Art Central brought more than 100 galleries from 21 countries into its tent along the Central Harbour Walkway. I asked a Singaporean collector for her take on the collecting atmosphere of the fair, and she said it was more affordable and more intimate than ABHK, and that it was good for those who don’t know what they want to buy. They could easily shuttle back and forth between ABHK and Art Central in order to make a more informed decision.
Art Central was divided into sections, including “Rise,” which highlighted 15 galleries and art spaces opened in the past five years, and “Projects,” with large-scale installations by six artists. The Aspan Gallery from Almaty, Kazakhstan, presented a couple of standouts, including video and photography by Almagul Menlibayeva and work by Sergey Maslov (1952–2002), an underground but important artist who broke with Soviet Realism to embrace myth and mysticism. The local Cat Street Gallery presented Jacky Tsai‘s “Pow Pow Pow” (2016), a lacquer carving on wood featuring Eastern and Western superhero figures. And does anyone remember that gorgeous blue-and-white porcelain dress sculpture that was featured in the Metropolitan Museum Costume Institute show China Through the Looking Glass last year? The piece, “The Injury of A Thousand Years” (2015) by Lee Xiaofeng, was sold at Art Central through by Lee’s dealer, Red Gate Gallery of Beijing.
Best Museum Shows (and Dance Performance): Asia Society Hong Kong
The triple-header put forth by the Asia Society Hong Kong included Dance Strokes, an exhibition of Chinese-born, New York-based dancer and choreographer Shen Wei’s site-specific and large-scale oil paintings, and Shen Wei Dance Arts‘s “Untitled No.32 (Bodies and Rooftop)” (2016), a rooftop performance. (For those unfamiliar with Wei, he choreographed the 2008 Beijing Olympics opening ceremony.) Also on view is Apparatus of Power, a solo show by Lahore-born, New York-based artist Shahzia Sikander featuring 70 works including prints, paintings, and animations dealing with postcolonial issues of hybrid identity in different national contexts of the East and West.
Best Consideration of the New Art World Direction: Videotage Conversations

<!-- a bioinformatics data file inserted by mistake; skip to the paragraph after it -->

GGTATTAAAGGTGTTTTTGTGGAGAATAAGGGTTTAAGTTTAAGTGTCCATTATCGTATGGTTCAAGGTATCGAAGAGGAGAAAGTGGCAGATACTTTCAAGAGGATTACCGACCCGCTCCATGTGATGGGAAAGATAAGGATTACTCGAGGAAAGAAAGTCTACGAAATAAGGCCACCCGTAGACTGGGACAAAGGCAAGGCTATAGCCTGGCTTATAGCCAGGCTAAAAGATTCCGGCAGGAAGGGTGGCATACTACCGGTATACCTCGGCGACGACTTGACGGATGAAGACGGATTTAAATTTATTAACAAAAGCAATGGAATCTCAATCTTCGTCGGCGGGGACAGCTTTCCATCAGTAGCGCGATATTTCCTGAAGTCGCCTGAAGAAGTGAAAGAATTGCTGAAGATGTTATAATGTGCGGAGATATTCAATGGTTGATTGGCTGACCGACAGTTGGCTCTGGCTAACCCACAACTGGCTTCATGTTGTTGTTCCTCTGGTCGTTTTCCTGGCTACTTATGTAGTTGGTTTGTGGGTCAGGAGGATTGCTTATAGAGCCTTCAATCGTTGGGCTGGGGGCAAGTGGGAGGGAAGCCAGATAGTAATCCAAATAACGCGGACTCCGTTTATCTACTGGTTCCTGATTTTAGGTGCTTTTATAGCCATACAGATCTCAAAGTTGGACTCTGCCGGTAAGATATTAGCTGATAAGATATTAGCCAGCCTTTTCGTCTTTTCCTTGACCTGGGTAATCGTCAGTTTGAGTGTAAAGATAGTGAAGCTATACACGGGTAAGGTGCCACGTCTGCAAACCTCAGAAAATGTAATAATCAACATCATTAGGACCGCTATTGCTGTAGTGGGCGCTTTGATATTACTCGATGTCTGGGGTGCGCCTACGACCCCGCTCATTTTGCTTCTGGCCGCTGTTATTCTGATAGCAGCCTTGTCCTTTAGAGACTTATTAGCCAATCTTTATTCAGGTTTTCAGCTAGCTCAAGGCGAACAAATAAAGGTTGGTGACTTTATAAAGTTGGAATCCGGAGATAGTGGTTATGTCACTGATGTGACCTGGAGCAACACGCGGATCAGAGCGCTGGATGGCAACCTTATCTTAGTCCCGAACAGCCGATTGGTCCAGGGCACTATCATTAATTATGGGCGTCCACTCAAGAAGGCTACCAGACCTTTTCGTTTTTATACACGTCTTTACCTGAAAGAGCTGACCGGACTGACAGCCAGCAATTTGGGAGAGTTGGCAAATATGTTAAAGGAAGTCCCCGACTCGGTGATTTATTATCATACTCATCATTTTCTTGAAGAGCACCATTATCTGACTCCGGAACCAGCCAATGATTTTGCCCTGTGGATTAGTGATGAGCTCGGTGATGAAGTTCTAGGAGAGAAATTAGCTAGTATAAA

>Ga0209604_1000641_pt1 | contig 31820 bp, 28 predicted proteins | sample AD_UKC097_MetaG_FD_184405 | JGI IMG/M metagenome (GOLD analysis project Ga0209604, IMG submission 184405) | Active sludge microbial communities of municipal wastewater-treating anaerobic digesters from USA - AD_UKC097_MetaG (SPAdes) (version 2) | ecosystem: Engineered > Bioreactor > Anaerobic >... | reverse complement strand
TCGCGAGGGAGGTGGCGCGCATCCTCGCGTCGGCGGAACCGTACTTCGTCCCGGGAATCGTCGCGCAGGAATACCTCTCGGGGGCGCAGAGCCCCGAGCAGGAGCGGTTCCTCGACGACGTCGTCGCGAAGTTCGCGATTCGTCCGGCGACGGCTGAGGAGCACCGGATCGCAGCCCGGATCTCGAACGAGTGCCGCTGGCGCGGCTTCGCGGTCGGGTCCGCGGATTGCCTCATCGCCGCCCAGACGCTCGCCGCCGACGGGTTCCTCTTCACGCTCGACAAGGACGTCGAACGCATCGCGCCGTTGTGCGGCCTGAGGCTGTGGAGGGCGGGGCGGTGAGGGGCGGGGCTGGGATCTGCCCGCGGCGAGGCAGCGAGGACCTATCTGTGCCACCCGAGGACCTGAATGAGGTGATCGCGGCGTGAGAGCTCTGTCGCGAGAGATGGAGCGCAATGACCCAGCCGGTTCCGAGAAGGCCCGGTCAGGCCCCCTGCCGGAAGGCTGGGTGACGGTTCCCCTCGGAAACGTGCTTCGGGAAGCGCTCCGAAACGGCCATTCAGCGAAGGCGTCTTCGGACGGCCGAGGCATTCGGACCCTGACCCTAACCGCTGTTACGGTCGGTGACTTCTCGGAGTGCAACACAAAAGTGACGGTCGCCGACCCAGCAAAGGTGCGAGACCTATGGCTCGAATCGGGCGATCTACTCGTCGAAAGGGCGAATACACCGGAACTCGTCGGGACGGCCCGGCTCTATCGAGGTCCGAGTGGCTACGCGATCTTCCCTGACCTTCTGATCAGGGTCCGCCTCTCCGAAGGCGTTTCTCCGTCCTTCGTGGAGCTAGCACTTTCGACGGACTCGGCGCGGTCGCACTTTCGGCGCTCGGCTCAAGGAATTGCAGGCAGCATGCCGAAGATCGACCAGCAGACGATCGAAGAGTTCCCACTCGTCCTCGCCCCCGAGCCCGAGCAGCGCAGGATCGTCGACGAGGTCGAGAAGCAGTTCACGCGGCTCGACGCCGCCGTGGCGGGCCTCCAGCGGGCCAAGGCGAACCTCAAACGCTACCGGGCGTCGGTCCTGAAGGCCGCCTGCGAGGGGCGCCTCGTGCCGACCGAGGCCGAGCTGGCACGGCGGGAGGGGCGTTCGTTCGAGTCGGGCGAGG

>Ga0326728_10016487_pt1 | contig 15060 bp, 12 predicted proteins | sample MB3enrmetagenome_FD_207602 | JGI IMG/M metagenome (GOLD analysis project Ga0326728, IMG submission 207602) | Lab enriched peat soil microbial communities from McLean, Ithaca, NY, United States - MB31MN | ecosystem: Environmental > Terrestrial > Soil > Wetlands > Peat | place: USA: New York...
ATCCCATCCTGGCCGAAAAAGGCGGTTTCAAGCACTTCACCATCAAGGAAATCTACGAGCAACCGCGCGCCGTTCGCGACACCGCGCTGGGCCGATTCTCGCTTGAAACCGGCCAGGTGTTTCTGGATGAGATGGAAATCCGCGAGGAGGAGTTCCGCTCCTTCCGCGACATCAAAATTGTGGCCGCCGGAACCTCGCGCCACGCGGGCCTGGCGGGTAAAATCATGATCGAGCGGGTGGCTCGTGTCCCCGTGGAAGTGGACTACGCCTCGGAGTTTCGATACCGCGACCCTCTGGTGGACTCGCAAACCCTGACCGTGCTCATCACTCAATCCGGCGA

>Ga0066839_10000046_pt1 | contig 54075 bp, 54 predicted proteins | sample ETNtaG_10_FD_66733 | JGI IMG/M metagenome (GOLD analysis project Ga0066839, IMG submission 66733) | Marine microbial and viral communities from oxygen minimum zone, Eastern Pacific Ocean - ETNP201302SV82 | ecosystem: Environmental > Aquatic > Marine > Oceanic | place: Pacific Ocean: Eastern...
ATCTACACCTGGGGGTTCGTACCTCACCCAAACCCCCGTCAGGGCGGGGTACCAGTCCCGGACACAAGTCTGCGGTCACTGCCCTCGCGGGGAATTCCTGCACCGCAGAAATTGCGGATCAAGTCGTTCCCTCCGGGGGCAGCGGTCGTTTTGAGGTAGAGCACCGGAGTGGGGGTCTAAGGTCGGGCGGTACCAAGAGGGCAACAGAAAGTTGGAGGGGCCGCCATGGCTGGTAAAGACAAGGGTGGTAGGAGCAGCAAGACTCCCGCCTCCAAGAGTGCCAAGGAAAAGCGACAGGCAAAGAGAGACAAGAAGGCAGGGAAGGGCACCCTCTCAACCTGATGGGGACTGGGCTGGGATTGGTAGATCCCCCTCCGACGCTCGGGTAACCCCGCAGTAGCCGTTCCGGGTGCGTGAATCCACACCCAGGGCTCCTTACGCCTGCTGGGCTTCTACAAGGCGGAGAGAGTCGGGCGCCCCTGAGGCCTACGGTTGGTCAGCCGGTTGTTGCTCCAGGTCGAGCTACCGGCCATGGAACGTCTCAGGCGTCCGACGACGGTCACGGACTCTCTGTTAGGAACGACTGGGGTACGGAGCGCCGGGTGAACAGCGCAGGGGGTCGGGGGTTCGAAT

Smartly curated by Issac Leung, chairman of Videotage — Hong Kong’s longest-running new media space, launched in 1986 — in conjunction with the Art Basel Crowdfunding Lab, Conversations featured video works from the Videotage Media Art Collection. It also brought people together in an informal setting to mull over such topics as “The Rise and Rise of the YouTube Generation” and “The Dying Institutions Culture.”
Best Stealth Sponsor: Kickstarter
Since corporate giving and government support are mutable, Kickstarter is working with Art Basel to provide support to artists through its crowdfunding platform. First launched in 2014, it has supported 34 projects to date, raising $800,000 — a drop in the bucket, but better than no bucket at all. At ABHK, Kickstarter highlighted “Strangers in a Strange Place: Artist Exchange on Migration,” a program created in conjunction by Videotage and Rachel Rits-Volloch’s MOMENTUM space in Berlin. The project aims to raise awareness of the experience of immigrants through an artist exchange whereby Amir Fattal in Berlin and Morgan Wong from Hong Kong will work with immigrant communities in each other’s respective countries. (You can still contribute to the project, until April 21, here.)
“We are art migrants drifting from one fair to another fair or art refugees,” Wong said at a roundtable discussion. “Art is no longer about physical boundaries, it is about immateriality.”
Best Idea Worth Considering: The decentralization of Art Basel through Art Basel Cities
Art Basel’s new initiative, Art Basel Cities (ABC), will see the company partnering with various cities to develop cultural content with selected projects showcased around the world. ABC’s board members include Brooklyn Museum director Anne Pasternak; Lars Nittve, founding director of London’s Tate Modern; Uli Sigg, who donated most of his collection of Chinese contemporary art to the M+ Museum; and Michael Tay, a former Singapore diplomat who runs the Foundation for the Arts and Social Enterprise.